My daughter’s math class is working on logarithms. I have a special enthusiasm for logarithms. Every single thing about them appears to be overwhelmingly opaque and indecipherable. Everything. And the most awesome thing about them being so completely crushingly incomprehensible is that Mr. John Napier (1550 – 1617) invented this system was to make life exponentially easier for us. And he succeeded.
Now here’s another cool thing about logarithms. The spelling. No one confidently remembers how to spell this word. But there’s a trick to remembering.
The trick is to spelling logarithm is to notice that it starts with L O G (that’s the easy part) and ends with the most of arithmetic. No pun intended.
I’ve been experiencing something that I mistook for an internal tug-of-war: I like blogging about book arts, but my mind of late has been drawn to playing with ideas that seem to have more to do with math than with books. It’s been a dilemma, how to keep writing about book arts when my mind is elsewhere. Finally I’ve had an ah-ha moment: I had forgotten that what brought me to book arts in the first place was wanting to make visual sequences of images that were related to a simple equation.
The equation that drew me into making books is the one which starts with the number 2 and doubles, then doubles again, then doubles again and again. It takes eight pages of doubling to get from 2 to 256. I’m infatuated by the slow measured way the numbers increase until there’s this tipping point, when the quantities then erupt into unmanageable largeness. I had created maybe a dozen of these books, experimenting with using lines, circles, overlapping lines, droplets of paint ect. I bound these books in a most inefficient and cumbersome way. Eventually a friend pointed me in the direction of The Center for Book Arts in NYC and new part of my education began. I found the geometry of constructing books to be a satisfying, even sublime experience. And, since I didn’t really know any other intoxicating mathematical equations I just kept making books.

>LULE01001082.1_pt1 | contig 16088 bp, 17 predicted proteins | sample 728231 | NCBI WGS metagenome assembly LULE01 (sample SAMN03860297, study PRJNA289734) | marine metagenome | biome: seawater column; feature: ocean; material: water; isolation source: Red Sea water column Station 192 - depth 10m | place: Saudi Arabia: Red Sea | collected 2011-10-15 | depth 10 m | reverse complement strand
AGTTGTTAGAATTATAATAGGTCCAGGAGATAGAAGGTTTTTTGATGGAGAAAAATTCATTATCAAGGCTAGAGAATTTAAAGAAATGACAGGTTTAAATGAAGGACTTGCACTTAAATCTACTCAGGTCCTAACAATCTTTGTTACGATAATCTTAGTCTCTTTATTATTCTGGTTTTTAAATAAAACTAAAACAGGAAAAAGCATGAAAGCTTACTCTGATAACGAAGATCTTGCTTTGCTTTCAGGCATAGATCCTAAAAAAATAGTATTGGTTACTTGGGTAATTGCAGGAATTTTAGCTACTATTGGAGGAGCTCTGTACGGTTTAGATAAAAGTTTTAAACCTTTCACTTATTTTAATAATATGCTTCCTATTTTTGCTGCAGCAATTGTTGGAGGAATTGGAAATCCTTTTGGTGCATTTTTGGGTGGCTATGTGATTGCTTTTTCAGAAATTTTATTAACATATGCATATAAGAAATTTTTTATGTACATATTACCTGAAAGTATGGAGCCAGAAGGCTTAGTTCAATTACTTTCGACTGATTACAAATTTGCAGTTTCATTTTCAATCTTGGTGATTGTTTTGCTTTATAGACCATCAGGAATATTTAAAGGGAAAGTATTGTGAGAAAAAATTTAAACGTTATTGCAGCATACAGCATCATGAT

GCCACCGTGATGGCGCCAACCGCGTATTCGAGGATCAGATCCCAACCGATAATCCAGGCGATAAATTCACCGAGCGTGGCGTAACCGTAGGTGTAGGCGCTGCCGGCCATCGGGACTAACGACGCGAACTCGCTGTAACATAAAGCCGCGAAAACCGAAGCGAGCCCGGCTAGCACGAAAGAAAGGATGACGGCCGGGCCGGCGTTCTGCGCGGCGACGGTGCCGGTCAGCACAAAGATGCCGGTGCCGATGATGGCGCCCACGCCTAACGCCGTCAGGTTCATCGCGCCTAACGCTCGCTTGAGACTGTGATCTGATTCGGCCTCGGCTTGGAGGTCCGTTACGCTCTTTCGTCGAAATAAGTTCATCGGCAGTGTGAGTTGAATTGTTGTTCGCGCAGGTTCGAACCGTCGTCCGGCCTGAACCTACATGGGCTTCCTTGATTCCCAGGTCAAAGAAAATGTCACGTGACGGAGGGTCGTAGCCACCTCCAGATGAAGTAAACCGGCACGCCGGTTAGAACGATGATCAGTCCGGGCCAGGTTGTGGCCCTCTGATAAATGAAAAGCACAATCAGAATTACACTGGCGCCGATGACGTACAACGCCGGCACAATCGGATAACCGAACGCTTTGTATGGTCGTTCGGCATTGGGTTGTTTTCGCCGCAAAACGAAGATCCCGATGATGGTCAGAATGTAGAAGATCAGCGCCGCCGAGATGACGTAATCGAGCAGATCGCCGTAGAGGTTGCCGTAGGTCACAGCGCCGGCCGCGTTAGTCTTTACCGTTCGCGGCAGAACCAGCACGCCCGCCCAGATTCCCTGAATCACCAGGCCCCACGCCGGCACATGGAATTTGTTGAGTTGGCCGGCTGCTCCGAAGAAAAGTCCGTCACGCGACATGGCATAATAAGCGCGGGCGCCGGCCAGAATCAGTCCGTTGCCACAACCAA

Now, many years later, my daughter is coming home with problems like the one pictured above. My son offered an insight on this kind of problem, one that I hadn’t thought of before. He said that the answer to this problem made no more sense to him that the problem itself. It’s tough to remember that these functions have a look to them, and that solving for x looks like something. A day or two after having this problem as part of a long, mind numbing homework assignment, my daughter came home and bemoaned that her teacher had just that day told them that the point of logarithms was to find exponents. She wanted to know why they weren’t told that in the first place, and what was the point of doing all those numerical gymnastics? We had quite the discussion about that. And it keeps me thinking about pictures.